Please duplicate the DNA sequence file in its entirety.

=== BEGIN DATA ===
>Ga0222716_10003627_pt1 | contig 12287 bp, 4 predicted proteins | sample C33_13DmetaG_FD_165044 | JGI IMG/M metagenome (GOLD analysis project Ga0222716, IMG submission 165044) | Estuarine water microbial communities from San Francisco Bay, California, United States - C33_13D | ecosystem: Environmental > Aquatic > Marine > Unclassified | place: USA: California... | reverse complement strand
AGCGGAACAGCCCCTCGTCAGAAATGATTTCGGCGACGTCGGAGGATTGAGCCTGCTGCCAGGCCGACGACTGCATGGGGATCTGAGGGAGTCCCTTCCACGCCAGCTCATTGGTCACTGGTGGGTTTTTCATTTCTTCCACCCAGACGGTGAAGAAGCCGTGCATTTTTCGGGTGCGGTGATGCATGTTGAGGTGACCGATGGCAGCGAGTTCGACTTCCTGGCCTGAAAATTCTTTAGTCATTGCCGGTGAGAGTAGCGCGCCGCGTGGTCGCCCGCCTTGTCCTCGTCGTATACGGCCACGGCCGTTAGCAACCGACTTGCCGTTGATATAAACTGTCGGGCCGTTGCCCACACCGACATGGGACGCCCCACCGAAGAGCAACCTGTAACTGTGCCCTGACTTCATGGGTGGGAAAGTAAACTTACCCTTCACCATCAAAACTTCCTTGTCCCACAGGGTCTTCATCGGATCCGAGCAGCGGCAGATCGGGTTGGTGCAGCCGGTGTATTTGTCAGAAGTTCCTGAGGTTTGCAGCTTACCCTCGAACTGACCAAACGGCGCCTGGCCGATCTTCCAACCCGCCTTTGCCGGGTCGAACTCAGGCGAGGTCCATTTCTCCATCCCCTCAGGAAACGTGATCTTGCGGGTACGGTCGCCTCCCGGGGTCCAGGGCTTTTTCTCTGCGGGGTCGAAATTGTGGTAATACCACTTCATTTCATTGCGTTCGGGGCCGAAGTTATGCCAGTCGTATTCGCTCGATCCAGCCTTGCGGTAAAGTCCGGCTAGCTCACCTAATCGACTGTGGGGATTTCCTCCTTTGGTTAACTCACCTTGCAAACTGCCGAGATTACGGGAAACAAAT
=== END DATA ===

>Ga0222716_10003627_pt1 | contig 12287 bp, 4 predicted proteins | sample C33_13DmetaG_FD_165044 | JGI IMG/M metagenome (GOLD analysis project Ga0222716, IMG submission 165044) | Estuarine water microbial communities from San Francisco Bay, California, United States - C33_13D | ecosystem: Environmental > Aquatic > Marine > Unclassified | place: USA: California... | reverse complement strand
AGCGGAACAGCCCCTCGTCAGAAATGATTTCGGCGACGTCGGAGGATTGAGCCTGCTGCCAGGCCGACGACTGCATGGGGATCTGAGGGAGTCCCTTCCACGCCAGCTCATTGGTCACTGGTGGGTTTTTCATTTCTTCCACCCAGACGGTGAAGAAGCCGTGCATTTTTCGGGTGCGGTGATGCATGTTGAGGTGACCGATGGCAGCGAGTTCGACTTCCTGGCCTGAAAATTCTTTAGTCATTGCCGGTGAGAGTAGCGCGCCGCGTGGTCGCCCGCCTTGTCCTCGTCGTATACGGCCACGGCCGTTAGCAACCGACTTGCCGTTGATATAAACTGTCGGGCCGTTGCCCACACCGACATGGGACGCCCCACCGAAGAGCAACCTGTAACTGTGCCCTGACTTCATGGGTGGGAAAGTAAACTTACCCTTCACCATCAAAACTTCCTTGTCCCACAGGGTCTTCATCGGATCCGAGCAGCGGCAGATCGGGTTGGTGCAGCCGGTGTATTTGTCAGAAGTTCCTGAGGTTTGCAGCTTACCCTCGAACTGACCAAACGGCGCCTGGCCGATCTTCCAACCCGCCTTTGCCGGGTCGAACTCAGGCGAGGTCCATTTCTCCATCCCCTCAGGAAACGTGATCTTGCGGGTACGGTCGCCTCCCGGGGTCCAGGGCTTTTTCTCTGCGGGGTCGAAATTGTGGTAATACCACTTCATTTCATTGCGTTCGGGGCCGAAGTTATGCCAGTCGTATTCGCTCGATCCAGCCTTGCGGTAAAGTCCGGCTAGCTCACCTAATCGACTGTGGGGATTTCCTCCTTTGGTTAACTCACCTTGCAAACTGCCGAGATTACGGGAAACAAAT